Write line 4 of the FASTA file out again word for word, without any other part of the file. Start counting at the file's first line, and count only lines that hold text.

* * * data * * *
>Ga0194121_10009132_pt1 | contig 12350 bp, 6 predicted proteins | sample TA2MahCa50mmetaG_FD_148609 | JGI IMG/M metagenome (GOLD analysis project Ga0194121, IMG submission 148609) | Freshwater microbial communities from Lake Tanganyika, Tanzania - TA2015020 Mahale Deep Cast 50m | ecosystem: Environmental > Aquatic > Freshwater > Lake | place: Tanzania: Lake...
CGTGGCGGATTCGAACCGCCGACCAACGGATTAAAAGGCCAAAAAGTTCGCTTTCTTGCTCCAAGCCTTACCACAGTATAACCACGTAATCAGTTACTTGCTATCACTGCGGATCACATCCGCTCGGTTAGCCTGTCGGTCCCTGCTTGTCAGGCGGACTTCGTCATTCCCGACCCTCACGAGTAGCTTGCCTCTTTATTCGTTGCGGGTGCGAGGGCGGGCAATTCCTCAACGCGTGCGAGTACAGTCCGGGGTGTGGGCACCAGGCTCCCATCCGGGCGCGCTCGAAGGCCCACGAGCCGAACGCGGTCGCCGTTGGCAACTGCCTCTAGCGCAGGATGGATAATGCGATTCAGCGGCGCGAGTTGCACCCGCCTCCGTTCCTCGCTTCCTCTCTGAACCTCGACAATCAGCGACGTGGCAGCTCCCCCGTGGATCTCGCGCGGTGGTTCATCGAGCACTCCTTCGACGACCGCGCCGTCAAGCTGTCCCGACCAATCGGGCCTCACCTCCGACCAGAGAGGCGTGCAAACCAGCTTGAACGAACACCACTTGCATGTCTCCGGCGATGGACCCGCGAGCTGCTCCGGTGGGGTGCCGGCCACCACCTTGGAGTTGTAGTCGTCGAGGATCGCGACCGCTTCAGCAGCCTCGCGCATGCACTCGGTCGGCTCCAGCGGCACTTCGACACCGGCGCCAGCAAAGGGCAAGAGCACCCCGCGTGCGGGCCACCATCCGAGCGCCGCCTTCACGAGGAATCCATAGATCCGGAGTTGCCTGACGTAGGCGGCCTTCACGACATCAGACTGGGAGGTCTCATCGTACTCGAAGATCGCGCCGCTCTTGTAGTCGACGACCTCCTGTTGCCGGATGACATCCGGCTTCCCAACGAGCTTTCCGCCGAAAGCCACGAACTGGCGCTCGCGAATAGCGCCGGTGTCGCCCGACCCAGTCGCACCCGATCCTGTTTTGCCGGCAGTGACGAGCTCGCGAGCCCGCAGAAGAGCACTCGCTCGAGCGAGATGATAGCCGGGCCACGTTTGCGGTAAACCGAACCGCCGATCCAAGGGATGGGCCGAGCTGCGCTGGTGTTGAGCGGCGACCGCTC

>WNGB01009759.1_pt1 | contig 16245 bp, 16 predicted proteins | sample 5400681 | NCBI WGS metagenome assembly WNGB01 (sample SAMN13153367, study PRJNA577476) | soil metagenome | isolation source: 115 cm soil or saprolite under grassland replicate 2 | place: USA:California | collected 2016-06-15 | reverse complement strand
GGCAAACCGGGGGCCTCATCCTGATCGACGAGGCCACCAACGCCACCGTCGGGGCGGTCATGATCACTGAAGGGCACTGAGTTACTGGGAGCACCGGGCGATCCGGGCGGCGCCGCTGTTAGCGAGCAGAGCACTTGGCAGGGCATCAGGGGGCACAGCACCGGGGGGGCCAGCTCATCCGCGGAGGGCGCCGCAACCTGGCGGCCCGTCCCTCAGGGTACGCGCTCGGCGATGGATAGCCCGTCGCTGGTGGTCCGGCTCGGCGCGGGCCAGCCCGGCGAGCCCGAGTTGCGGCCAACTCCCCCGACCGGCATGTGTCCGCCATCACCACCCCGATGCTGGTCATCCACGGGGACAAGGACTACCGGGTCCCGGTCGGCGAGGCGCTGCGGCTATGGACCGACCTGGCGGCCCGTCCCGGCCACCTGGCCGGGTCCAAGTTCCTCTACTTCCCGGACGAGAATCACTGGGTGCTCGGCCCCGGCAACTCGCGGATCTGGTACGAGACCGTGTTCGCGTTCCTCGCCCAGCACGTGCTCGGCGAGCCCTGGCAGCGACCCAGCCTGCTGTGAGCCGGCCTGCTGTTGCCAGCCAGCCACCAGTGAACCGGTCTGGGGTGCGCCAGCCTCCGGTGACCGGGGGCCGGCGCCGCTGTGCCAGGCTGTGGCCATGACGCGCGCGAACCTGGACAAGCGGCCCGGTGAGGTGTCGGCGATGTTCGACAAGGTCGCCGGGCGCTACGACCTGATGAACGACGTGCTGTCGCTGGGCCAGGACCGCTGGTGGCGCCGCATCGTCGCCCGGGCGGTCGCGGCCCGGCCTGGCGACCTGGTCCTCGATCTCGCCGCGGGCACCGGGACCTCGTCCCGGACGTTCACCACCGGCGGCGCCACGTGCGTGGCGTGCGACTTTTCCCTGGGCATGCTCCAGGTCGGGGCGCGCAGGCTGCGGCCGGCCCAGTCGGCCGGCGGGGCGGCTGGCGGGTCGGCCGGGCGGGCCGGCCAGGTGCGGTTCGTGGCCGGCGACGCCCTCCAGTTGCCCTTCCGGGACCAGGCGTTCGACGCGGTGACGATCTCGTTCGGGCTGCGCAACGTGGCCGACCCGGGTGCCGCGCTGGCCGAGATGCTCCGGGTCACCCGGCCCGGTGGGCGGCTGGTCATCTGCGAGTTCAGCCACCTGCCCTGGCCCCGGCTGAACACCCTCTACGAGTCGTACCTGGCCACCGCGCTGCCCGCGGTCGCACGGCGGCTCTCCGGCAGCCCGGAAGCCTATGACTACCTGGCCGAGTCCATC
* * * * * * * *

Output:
GGCAAACCGGGGGCCTCATCCTGATCGACGAGGCCACCAACGCCACCGTCGGGGCGGTCATGATCACTGAAGGGCACTGAGTTACTGGGAGCACCGGGCGATCCGGGCGGCGCCGCTGTTAGCGAGCAGAGCACTTGGCAGGGCATCAGGGGGCACAGCACCGGGGGGGCCAGCTCATCCGCGGAGGGCGCCGCAACCTGGCGGCCCGTCCCTCAGGGTACGCGCTCGGCGATGGATAGCCCGTCGCTGGTGGTCCGGCTCGGCGCGGGCCAGCCCGGCGAGCCCGAGTTGCGGCCAACTCCCCCGACCGGCATGTGTCCGCCATCACCACCCCGATGCTGGTCATCCACGGGGACAAGGACTACCGGGTCCCGGTCGGCGAGGCGCTGCGGCTATGGACCGACCTGGCGGCCCGTCCCGGCCACCTGGCCGGGTCCAAGTTCCTCTACTTCCCGGACGAGAATCACTGGGTGCTCGGCCCCGGCAACTCGCGGATCTGGTACGAGACCGTGTTCGCGTTCCTCGCCCAGCACGTGCTCGGCGAGCCCTGGCAGCGACCCAGCCTGCTGTGAGCCGGCCTGCTGTTGCCAGCCAGCCACCAGTGAACCGGTCTGGGGTGCGCCAGCCTCCGGTGACCGGGGGCCGGCGCCGCTGTGCCAGGCTGTGGCCATGACGCGCGCGAACCTGGACAAGCGGCCCGGTGAGGTGTCGGCGATGTTCGACAAGGTCGCCGGGCGCTACGACCTGATGAACGACGTGCTGTCGCTGGGCCAGGACCGCTGGTGGCGCCGCATCGTCGCCCGGGCGGTCGCGGCCCGGCCTGGCGACCTGGTCCTCGATCTCGCCGCGGGCACCGGGACCTCGTCCCGGACGTTCACCACCGGCGGCGCCACGTGCGTGGCGTGCGACTTTTCCCTGGGCATGCTCCAGGTCGGGGCGCGCAGGCTGCGGCCGGCCCAGTCGGCCGGCGGGGCGGCTGGCGGGTCGGCCGGGCGGGCCGGCCAGGTGCGGTTCGTGGCCGGCGACGCCCTCCAGTTGCCCTTCCGGGACCAGGCGTTCGACGCGGTGACGATCTCGTTCGGGCTGCGCAACGTGGCCGACCCGGGTGCCGCGCTGGCCGAGATGCTCCGGGTCACCCGGCCCGGTGGGCGGCTGGTCATCTGCGAGTTCAGCCACCTGCCCTGGCCCCGGCTGAACACCCTCTACGAGTCGTACCTGGCCACCGCGCTGCCCGCGGTCGCACGGCGGCTCTCCGGCAGCCCGGAAGCCTATGACTACCTGGCCGAGTCCATC